Roofing Five Material Types for Your DIY Project

Indianapolis roofing contractors

Asphalt. Metal. Slate. Rolling. Green.

These are all materials or categories of materials.

These materials have one thing in common.

They are used to build roofs.

By the context of home improvement projects, building or repairing a roof is generally not attractive. It is the least ‘sexy’ project of home ownership, something akin to getting teeth done; it’s an apprehensive task with a minor degree of pain involved, but in the end better for the overall result.

Four out of five homes are covered with asphalt shingles in the United States. While there are others–metal results in a cool industrial look and rolling is a cheap, easy way to put roofs on quickly–asphalt is predominant. Part of the reason is the durability of asphalt: asphalt shingles have a lifespan of 20 to 50 years depending on the climate in which they are installed.

Asphalt has other qualities as well. It has a nondescript look and color pattern that goes well with the colors of most houses. Asphalt is actually made of a composite of fiberglass, asphalt, and mineral granules. It generally comes with 20-30 year warranties and holds the benefit that all roofing companies should know how to lay down asphalt shingles. It is the most popular shingle.

There are four other types mentioned as well. Here are the next four.


Metal roofing is most often associated with warehouses. It has that industrial feel of a sheet metal factory–sleek and bright in the sun, reflective of the American dream. They look cool, even on houses as large as mansions, are fire resistant and protect against invasive insects.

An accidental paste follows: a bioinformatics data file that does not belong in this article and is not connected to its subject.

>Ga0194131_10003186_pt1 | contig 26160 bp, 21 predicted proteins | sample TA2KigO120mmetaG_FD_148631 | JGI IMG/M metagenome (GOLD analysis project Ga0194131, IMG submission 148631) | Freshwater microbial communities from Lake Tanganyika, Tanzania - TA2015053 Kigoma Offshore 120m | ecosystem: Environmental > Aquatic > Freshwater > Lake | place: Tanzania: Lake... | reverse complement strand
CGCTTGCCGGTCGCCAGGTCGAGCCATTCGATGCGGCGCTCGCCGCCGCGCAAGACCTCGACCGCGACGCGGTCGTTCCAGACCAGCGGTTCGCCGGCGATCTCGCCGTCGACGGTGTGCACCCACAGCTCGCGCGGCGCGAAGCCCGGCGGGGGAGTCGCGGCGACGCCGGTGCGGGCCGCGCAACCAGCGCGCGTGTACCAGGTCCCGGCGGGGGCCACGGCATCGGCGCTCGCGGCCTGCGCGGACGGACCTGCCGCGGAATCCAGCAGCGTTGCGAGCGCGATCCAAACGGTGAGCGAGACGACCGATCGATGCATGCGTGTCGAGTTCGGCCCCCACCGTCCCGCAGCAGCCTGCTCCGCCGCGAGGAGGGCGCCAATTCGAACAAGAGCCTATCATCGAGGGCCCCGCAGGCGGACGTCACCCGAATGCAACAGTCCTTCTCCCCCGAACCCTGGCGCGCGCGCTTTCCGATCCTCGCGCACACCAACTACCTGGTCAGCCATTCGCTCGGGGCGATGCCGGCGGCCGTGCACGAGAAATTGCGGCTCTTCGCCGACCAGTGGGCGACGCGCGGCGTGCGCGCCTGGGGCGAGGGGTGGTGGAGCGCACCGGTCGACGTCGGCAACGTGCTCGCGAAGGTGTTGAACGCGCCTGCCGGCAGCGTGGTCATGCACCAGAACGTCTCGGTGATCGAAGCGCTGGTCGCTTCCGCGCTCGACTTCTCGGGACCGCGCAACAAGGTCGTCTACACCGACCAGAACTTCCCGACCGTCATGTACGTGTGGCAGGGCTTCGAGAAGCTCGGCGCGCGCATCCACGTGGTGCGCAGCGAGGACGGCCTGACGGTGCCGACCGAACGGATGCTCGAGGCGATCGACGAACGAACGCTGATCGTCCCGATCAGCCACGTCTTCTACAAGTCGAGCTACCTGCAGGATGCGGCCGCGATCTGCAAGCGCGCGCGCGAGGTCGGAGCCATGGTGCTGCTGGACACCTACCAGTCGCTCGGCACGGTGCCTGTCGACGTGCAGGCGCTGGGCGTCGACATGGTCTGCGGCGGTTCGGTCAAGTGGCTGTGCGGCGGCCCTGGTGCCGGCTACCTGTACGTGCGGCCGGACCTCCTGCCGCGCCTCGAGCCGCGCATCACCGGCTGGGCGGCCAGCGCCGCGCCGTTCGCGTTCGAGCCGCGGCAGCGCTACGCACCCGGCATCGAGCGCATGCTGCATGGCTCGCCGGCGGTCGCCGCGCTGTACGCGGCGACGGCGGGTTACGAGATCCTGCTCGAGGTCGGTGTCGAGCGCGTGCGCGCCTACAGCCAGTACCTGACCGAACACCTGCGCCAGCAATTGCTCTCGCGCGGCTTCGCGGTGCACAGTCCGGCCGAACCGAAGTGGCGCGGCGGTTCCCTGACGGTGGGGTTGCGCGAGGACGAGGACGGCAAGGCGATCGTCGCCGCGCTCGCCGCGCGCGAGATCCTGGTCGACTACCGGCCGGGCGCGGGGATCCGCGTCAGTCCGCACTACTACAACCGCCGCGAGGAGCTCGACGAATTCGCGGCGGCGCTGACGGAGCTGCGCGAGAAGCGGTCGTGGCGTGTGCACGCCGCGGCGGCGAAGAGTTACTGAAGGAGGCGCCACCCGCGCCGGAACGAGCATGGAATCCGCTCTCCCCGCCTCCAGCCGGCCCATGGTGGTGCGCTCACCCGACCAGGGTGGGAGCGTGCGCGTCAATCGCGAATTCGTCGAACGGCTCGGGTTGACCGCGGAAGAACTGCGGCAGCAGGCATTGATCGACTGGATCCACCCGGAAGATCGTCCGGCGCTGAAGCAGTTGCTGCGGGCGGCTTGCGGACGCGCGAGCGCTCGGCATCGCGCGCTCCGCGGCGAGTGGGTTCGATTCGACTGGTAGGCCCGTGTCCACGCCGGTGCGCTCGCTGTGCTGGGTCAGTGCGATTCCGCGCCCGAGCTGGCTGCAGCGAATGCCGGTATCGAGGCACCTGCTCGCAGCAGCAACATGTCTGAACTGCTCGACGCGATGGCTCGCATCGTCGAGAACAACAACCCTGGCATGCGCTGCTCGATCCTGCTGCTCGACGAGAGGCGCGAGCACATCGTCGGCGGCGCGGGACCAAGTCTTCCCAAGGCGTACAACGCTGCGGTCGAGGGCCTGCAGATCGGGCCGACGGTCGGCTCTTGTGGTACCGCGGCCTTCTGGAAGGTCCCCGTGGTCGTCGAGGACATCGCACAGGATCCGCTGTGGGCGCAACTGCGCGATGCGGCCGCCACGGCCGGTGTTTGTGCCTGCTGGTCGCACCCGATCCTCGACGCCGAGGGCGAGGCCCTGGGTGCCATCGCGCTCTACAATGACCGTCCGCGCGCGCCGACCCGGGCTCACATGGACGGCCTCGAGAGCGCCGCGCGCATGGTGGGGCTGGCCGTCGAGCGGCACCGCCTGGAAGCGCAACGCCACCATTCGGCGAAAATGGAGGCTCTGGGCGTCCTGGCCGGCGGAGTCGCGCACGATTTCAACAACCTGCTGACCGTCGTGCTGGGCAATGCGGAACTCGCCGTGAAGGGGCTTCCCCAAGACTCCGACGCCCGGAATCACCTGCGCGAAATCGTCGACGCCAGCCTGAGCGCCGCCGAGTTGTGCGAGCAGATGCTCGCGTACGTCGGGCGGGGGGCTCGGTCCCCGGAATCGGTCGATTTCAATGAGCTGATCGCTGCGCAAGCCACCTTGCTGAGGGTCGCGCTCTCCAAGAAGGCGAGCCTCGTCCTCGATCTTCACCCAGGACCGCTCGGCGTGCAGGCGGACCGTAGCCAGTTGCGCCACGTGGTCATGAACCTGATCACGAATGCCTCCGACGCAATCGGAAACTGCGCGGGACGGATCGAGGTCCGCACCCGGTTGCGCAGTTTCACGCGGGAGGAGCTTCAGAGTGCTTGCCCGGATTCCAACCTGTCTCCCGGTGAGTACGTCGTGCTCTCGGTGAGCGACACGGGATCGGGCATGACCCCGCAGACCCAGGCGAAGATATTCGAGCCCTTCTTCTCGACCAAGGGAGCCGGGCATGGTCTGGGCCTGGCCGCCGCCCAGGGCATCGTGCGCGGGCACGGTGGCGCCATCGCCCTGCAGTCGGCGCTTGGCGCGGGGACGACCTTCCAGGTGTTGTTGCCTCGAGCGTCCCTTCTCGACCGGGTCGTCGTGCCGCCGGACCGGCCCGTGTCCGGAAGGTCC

While this look is cool and has many benefits, including for the environment, metal shingles are more expensive than asphalt shingles and you might have trouble finding a contractor able to install them. They are a high skill job.


Slate is for the home re-modeler that wants nothing less than the actual most durable, weather resistant, and protective roofing. Slate is actual stone. While this type of roofing is expensive and difficult to install, slate has the benefit of cleaving off in small sheets, making it easy to quarry, and therefore low maintenance.

Rolling Roof

Rolling roof is a material often used for outbuildings and sheds, but also of low slope roofs. Rolling roof, as its name suggests, is basically a sheet of material that can be laid on top of the structure of a house, then nailed into place. It’s not attractive by any means, but it’s good at keeping out moisture and is relatively inexpensive.

The Green Roof

This is the most unorthodox roof of the five. A green roof involves laying a waterproof membrane down on top the structure, then providing adequate drainage. This allows plants and moss and other living objects to grow on top of the roof. The green roof has benefits: It puts oxygen back into the air, absorbs rain water, and provides thermal protection.

With every home roofing projects, it’s important to listen to a roofing contractor on what you can and cannot do. A rolling roof may be on your agenda but roofing contractors may point out that you need roofing material for extreme weather, depending on the climate you are building in.

Residential roofers can provide you with a durable roof, even a hail proof roof, and guide you in the installation or install it themselves. When it comes to slate or metal, highly skilled residential roofers are needed.

Residential roofers can provide a barometer on your climate and the particular qualities of your house to determine which type of material you need. Residential roofers can also lend their expertise to determine costs.

When you’re thinking about remodeling your roof, remember to research as much information as possible before starting a project.

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